We have conducted remote observations and contextual inquiry as part of a qualitative study with a small sample of residents from various phases of the COVID-19 vaccine rollout. In addition, we analyzed over 75 state and local COVID-19 vaccine websites for best practices on vaccination eligibility. This is what we learned from residents about residents' mental models:
What do you know about getting vaccines? Users' knowledge level varied about receiving the vaccine from not much, 2 doses, rolling out now, to some level of phase prioritization. People, in general, are not sure when and where to get vaccinated for Covid-19 especially for the “wait-and-see” groups.
When will you be able to get a vaccine? We also learned that timing is random based on a resident's social network, with the highest frequency mentioned in March, June, and the Fall.
How important is the vaccine in your life? Vaccine importance is role-dependent. Teachers and essential workers feel like this is very important.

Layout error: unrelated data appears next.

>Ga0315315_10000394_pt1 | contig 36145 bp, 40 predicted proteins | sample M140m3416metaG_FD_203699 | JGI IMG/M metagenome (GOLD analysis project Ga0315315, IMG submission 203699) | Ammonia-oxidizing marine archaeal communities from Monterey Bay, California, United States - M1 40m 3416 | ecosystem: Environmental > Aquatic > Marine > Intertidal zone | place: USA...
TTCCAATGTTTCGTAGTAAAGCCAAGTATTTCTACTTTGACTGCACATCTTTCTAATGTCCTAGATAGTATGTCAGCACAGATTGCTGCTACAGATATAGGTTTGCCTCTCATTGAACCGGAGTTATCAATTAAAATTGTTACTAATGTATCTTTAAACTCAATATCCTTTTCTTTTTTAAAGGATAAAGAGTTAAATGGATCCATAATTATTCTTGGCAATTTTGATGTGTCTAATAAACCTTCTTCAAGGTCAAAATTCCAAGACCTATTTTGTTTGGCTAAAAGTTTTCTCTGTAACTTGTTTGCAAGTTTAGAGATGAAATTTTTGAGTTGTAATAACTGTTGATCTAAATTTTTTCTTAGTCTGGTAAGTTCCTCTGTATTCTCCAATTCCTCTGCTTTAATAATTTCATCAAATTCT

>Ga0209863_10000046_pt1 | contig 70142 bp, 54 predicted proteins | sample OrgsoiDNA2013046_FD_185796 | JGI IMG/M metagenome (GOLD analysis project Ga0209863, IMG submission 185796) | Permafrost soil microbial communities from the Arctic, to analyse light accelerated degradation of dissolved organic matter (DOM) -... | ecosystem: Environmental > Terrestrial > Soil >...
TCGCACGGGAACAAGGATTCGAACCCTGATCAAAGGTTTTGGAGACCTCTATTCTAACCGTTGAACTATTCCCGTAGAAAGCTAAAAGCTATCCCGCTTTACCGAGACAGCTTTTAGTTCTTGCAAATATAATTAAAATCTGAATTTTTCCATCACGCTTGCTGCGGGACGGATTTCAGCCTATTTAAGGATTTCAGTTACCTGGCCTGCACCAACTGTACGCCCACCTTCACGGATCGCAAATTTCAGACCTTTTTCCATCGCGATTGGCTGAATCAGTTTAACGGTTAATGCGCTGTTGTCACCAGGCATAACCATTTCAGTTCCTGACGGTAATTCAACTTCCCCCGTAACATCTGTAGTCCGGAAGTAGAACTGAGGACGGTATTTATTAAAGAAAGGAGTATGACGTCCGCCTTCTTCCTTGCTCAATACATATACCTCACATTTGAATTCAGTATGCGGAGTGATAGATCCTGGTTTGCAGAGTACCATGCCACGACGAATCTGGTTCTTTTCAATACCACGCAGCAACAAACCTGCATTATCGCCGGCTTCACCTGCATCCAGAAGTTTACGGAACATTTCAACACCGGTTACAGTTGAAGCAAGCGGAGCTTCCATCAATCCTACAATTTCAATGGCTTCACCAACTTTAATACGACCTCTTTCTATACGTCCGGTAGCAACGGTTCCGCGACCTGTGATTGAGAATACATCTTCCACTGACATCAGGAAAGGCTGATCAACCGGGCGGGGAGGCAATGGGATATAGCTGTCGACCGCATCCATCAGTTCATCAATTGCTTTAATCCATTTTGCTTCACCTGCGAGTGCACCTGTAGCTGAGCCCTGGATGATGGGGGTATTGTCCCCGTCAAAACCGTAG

How do you want to get the vaccine? There are two sides to the coin.
Realistically: Residents currently have to go somewhere, such as a hospital or community center, sign up, and wait for a response. This is slightly inconvenient for them.
Ideally: At work, so residents don’t have to travel out of their way. They want to go somewhere and to someone familiar to them, such as their Primary Care Physician.
Who should make decisions about vaccine distribution? There’s a range of responses: A mix of people, people with clout, and scientists. A December Morning Consult poll found that a majority of US adults turn to their families for vaccine guidance.
What is the role of the federal government in vaccine distribution? From residents:
“Ensure we have enough vaccines for everybody and work on distribution.”
“Make sure it’s available regardless of money and geographic area.”
“Strong federal guidelines, procedures and protocols.”
“Coordinating with state, local governments on prioritization and delivery.”